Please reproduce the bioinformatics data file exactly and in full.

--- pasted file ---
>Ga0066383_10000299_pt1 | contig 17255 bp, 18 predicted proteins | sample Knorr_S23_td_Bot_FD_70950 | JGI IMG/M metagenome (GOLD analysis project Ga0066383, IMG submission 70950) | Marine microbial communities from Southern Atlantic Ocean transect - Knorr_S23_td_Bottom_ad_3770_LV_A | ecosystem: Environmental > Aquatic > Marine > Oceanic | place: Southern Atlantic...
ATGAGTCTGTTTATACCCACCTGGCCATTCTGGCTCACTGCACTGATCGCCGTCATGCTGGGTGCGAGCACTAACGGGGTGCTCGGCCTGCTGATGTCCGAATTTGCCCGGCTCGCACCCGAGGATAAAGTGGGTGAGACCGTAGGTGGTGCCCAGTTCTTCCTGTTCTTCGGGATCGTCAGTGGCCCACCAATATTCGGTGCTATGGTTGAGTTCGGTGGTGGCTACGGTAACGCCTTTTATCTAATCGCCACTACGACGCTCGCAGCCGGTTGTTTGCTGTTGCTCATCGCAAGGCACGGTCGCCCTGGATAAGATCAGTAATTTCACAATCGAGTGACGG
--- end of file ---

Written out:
>Ga0066383_10000299_pt1 | contig 17255 bp, 18 predicted proteins | sample Knorr_S23_td_Bot_FD_70950 | JGI IMG/M metagenome (GOLD analysis project Ga0066383, IMG submission 70950) | Marine microbial communities from Southern Atlantic Ocean transect - Knorr_S23_td_Bottom_ad_3770_LV_A | ecosystem: Environmental > Aquatic > Marine > Oceanic | place: Southern Atlantic...
ATGAGTCTGTTTATACCCACCTGGCCATTCTGGCTCACTGCACTGATCGCCGTCATGCTGGGTGCGAGCACTAACGGGGTGCTCGGCCTGCTGATGTCCGAATTTGCCCGGCTCGCACCCGAGGATAAAGTGGGTGAGACCGTAGGTGGTGCCCAGTTCTTCCTGTTCTTCGGGATCGTCAGTGGCCCACCAATATTCGGTGCTATGGTTGAGTTCGGTGGTGGCTACGGTAACGCCTTTTATCTAATCGCCACTACGACGCTCGCAGCCGGTTGTTTGCTGTTGCTCATCGCAAGGCACGGTCGCCCTGGATAAGATCAGTAATTTCACAATCGAGTGACGG